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This reference describes the SQL language supported by Firebird.

Background to Firebird’s SQL Language

To begin, a few points about some characteristics of Firebird’s SQL implementation.

SQL Flavours

Distinct subsets of SQL apply to different areas of activity. The SQL subsets in Firebird’s language implementation are:


Dynamic SQL


Procedural SQL


Embedded SQL


Interactive SQL

Dynamic SQL is the major part of the language which corresponds to Part 2 (SQL/Foundation) of the SQL specification. DSQL represents statements passed by client applications through the public Firebird API and processed by the database engine.

Procedural SQL augments Dynamic SQL to allow compound statements containing local variables, assignments, conditions, loops and other procedural constructs. PSQL corresponds to Part 4 (SQL/PSM) of the SQL specifications. PSQL extensions are available in persistent stored modules (procedures, functions and triggers), and in Dynamic SQL as well (see EXECUTE BLOCK).

Embedded SQL is the SQL subset supported by Firebird gpre, the application which allows you to embed SQL constructs into your host programming language (C, C++, Pascal, Cobol, etc.) and preprocess those embedded constructs into the proper Firebird API calls.


Only a subset of the statements and expressions implemented in DSQL are supported in ESQL.

Interactive ISQL refers to the language that can be executed using Firebird isql, the command-line application for accessing databases interactively. As a regular client application, its native language is DSQL. It also offers a few additional commands that are not available outside its specific environment.

Both DSQL and PSQL subsets are completely presented in this reference. Neither ESQL nor ISQL flavours are described here unless mentioned explicitly.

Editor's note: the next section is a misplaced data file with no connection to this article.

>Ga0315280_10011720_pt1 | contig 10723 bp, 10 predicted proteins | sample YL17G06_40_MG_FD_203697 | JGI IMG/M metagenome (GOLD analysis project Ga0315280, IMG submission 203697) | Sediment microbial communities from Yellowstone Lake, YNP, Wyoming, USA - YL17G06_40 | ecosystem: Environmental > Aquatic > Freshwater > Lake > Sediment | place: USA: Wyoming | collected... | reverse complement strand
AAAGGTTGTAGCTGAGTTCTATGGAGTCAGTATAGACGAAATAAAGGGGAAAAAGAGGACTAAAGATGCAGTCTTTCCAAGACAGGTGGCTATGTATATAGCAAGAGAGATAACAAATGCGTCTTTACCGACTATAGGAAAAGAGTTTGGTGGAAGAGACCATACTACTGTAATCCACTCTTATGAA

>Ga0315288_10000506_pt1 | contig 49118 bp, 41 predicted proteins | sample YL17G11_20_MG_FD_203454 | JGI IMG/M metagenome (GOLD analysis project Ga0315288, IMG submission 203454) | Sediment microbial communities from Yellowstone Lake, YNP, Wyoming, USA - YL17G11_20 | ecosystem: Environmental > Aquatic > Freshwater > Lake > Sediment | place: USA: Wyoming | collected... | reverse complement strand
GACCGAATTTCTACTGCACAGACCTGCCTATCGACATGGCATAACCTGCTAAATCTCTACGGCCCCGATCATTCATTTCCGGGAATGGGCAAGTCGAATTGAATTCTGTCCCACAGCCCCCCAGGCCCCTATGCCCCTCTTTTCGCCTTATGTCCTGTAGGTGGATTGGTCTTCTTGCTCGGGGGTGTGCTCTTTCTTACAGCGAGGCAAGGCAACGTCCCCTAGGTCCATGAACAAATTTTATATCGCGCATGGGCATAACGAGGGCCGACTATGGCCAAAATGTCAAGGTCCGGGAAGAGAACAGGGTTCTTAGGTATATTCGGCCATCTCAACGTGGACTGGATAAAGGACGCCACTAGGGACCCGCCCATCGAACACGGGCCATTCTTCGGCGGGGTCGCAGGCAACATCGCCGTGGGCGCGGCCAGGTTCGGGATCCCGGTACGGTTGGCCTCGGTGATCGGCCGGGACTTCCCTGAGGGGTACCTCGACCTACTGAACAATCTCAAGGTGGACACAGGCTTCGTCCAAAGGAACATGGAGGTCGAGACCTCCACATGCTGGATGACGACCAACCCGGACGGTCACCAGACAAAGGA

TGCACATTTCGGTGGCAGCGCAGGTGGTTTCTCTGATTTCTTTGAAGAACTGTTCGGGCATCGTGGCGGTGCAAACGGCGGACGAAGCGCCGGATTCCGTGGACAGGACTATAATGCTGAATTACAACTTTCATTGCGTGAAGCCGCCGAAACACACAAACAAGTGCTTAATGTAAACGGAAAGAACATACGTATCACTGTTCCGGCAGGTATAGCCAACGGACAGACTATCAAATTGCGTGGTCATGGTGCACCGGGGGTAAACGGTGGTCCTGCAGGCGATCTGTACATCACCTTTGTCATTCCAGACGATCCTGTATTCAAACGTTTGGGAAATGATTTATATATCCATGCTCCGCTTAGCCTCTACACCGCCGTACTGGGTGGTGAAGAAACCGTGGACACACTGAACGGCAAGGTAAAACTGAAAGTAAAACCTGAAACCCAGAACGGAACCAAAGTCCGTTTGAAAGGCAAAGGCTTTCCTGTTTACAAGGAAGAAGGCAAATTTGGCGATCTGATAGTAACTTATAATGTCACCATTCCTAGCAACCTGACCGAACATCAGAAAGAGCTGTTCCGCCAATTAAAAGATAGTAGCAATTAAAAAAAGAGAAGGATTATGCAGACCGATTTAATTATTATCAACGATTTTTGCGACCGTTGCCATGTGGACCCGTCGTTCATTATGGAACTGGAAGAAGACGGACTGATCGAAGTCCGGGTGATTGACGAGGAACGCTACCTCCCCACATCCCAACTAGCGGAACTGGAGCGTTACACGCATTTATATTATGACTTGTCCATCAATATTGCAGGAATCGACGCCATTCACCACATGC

For ISQL, consult the manual Firebird Interactive SQL Utility.

SQL Dialects

SQL dialect is a term that defines the specific features of the SQL language that are available when accessing a database. SQL dialects can be defined at the database level and specified at the connection level. Three dialects are available:

  • Dialect 1 is intended solely to allow backward compatibility with legacy databases from old InterBase versions, version 5 and below. A “Dialect 1” database retains certain language features that differ from Dialect 3, the default for Firebird databases.

    • Date and time information are stored in a DATE data type. A TIMESTAMP data type is also available, that is identical to this DATE implementation.

    • Double quotes may be used as an alternative to apostrophes for delimiting string data. This is contrary to the SQL standard — double quotes are reserved for a distinct syntactic purpose both in standard SQL and in Dialect 3. Double-quoting strings is therefore to be avoided.

    • The precision for NUMERIC and DECIMAL data types is smaller than in Dialect 3 and, if the precision of a fixed decimal number is greater than 9, Firebird stores it internally as a double-precision floating point value.

    • The BIGINT (64-bit integer) data type is not supported.

    • Identifiers are case-insensitive and must always comply with the rules for regular identifiers — see the section [fblangref50-structure-identifiers] below.

    • Although generator values are stored as 64-bit integers, a Dialect 1 client request, SELECT GEN_ID (MyGen, 1), for example, will return the generator value truncated to 32 bits.

  • Dialect 2 is available only on a Firebird client connection and cannot be set in a database. It is intended to assist debugging of possible problems with legacy data when migrating a database from dialect 1 to 3.

  • In Dialect 3 databases,

    • numbers (DECIMAL and NUMERIC data types) are stored as fixed-point values (scaled integers) for all precisions; depending on the type and precision, they are stored as a SMALLINT, INTEGER, BIGINT or INT128.

    • The TIME data type is available for storing time-of-day data.

    • The DATE data type stores only date information.

    • The TIMESTAMP data type stores date and time information.